The youngest son of the eminent architect James Wyatt, Matthew Cotes Wyatt (1777-1862) was born in London, attended Eton and the Royal Academy Schools, and started out as an artist, doing decorative work and remodelling, and painting portraits and historical subjects, before turning to sculpture. He designed the Nelson Monument in Liverpool, though the work of casting it was given to the more experienced Richard Westmacott Junior. Family connections had meant the early patronage of George III, and he made his first mark as a sculptor with the memorial to Princess Charlotte in St George's Chapel, Windsor, completed in 1826. His equestrian statue of the pigtailed George III at Cockspur Street, London, unveiled 1836, is generally considered his best work, while his huge equestrian statue of Wellington for the top of the Wellington Arch (completed 1843) was problematic from the beginning, because the commission was not won through competition (see Physick 1), and was almost universally slated as "poorly modelled" and over-sized (O'Donoghue). It was eventually removed to the military town of Aldershot. Nevertheless, his obituarist in the Art-Journal called him "one of our oldest and most eminent sculptors" (86), though much of the obituary is given over to an account of his illustrious family. Perhaps the last word on Wyatt should go to John Martin Robinson: "His designs represented a dramatic and full-blooded union of neo-classicism and baroque revival. He was more a theatrical designer than a sculptor in the conventional sense." — Jacqueline Banerjee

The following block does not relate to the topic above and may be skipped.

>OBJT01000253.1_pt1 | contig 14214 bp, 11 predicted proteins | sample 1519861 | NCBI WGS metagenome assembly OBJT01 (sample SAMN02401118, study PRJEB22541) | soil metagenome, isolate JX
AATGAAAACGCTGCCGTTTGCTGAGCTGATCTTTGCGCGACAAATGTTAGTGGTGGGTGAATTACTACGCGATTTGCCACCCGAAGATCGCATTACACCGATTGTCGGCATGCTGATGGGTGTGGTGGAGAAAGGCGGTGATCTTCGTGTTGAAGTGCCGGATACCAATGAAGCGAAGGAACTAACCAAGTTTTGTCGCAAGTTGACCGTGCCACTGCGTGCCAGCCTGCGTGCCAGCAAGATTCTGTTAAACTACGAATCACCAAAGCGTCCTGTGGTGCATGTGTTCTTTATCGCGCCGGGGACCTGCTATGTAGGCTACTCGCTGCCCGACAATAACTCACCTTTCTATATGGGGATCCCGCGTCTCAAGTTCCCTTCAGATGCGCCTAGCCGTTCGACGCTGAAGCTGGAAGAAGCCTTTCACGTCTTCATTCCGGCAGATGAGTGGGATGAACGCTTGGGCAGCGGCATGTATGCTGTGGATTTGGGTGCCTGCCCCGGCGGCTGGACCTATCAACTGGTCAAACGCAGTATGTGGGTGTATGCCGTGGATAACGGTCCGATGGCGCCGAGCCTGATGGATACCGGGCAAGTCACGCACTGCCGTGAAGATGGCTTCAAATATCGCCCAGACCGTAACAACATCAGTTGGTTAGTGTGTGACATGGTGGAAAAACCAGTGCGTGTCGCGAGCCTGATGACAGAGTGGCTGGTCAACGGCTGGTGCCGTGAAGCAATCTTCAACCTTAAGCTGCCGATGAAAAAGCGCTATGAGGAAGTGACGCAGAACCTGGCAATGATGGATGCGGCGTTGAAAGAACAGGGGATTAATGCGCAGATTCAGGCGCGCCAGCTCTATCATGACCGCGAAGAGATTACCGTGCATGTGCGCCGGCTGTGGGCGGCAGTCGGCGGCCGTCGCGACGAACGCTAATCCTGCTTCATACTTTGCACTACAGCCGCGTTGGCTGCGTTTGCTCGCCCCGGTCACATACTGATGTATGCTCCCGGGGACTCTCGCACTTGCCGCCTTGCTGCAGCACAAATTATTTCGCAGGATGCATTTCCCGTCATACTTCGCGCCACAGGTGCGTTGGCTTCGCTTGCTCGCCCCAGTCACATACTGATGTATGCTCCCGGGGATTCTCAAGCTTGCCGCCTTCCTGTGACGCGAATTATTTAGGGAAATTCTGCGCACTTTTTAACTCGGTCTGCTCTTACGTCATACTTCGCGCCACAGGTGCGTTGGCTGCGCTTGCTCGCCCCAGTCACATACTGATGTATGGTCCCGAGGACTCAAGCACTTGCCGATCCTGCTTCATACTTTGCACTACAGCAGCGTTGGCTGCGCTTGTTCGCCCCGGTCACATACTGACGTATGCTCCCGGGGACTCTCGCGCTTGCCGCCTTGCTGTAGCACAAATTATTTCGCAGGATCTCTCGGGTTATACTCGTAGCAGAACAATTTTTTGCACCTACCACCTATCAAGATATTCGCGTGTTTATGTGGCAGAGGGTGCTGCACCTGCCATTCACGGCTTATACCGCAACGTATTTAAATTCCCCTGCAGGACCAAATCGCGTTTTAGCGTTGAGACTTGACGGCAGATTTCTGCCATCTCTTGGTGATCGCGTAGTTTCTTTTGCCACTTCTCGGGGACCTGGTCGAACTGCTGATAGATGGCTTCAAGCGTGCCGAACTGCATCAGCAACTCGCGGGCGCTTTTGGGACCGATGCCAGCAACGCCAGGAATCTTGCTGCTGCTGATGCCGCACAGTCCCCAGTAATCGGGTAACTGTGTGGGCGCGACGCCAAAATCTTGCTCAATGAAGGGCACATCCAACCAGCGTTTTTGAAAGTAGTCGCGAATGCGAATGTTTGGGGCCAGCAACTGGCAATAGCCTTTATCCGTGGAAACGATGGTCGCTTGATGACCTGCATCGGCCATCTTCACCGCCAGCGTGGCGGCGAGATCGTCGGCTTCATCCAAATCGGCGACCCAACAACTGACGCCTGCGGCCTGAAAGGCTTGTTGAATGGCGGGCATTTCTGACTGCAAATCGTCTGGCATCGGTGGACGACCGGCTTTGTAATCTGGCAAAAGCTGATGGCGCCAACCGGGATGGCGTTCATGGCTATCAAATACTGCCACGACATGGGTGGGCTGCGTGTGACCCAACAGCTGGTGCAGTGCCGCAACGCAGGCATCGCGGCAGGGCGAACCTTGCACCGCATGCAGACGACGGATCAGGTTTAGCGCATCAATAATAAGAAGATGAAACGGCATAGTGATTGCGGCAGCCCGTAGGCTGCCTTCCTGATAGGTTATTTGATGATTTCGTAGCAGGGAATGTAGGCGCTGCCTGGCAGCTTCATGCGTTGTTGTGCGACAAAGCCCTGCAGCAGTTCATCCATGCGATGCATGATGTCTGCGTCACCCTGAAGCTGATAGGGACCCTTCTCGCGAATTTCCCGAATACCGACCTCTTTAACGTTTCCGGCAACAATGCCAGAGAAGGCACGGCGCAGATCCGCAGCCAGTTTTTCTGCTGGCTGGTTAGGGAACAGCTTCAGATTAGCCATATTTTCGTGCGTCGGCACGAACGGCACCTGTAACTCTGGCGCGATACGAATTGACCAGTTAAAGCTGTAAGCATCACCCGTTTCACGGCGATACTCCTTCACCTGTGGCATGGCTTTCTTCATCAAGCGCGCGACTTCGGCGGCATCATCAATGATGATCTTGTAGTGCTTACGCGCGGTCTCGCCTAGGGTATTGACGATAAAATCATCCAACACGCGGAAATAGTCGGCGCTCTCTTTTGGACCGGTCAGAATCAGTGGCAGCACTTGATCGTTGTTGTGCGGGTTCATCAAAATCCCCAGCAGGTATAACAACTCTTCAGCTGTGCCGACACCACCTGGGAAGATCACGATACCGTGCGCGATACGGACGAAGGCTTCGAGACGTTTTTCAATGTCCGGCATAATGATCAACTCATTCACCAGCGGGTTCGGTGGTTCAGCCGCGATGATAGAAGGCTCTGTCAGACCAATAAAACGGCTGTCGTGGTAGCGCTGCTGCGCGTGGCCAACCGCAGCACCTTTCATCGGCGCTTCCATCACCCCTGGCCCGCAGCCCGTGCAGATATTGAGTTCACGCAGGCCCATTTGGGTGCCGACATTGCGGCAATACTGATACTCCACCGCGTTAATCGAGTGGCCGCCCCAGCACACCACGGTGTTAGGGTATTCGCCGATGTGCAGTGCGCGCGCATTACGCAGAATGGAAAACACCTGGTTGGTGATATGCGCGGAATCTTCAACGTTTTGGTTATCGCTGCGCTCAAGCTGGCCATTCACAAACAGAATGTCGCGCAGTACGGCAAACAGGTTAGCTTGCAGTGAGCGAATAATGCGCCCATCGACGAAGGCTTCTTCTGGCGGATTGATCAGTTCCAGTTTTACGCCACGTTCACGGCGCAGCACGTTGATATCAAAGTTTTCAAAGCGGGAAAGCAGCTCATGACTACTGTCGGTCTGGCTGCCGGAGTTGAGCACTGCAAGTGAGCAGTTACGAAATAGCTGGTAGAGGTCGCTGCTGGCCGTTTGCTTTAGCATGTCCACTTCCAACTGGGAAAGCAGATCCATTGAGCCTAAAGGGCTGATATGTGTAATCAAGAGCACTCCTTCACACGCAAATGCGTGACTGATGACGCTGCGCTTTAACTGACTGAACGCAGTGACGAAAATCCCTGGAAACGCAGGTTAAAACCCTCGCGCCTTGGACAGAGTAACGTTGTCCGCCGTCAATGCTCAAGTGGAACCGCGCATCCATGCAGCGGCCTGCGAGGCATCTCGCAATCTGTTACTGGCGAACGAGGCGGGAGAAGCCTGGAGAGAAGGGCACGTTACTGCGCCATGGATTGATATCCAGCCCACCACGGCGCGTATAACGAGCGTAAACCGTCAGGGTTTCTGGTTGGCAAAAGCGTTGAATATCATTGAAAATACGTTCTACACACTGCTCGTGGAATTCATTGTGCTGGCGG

Art-Journal. Vol. I (1862). Google Books. Web. 8 May 2012.
O'Donoghue, F. M. "Wyatt. Matthew Cotes (1777-1862)." Dictionary of National Biography. Vol. 62. Internet Archive. Web. 8 May 2012.
Physick, John Frederick. The Wellington Monument. Victoria and Albert Museum, London/HMSO, 1970. Print.
Robinson, John Martin (who revised F. M. O'Donoghue's original entry in the DNB) . "Wyatt. Matthew Cotes (1777-1862)." Oxford Dictionary of National Biography. Online ed. Web. 8 May 2012.
Last modified 8 May 2012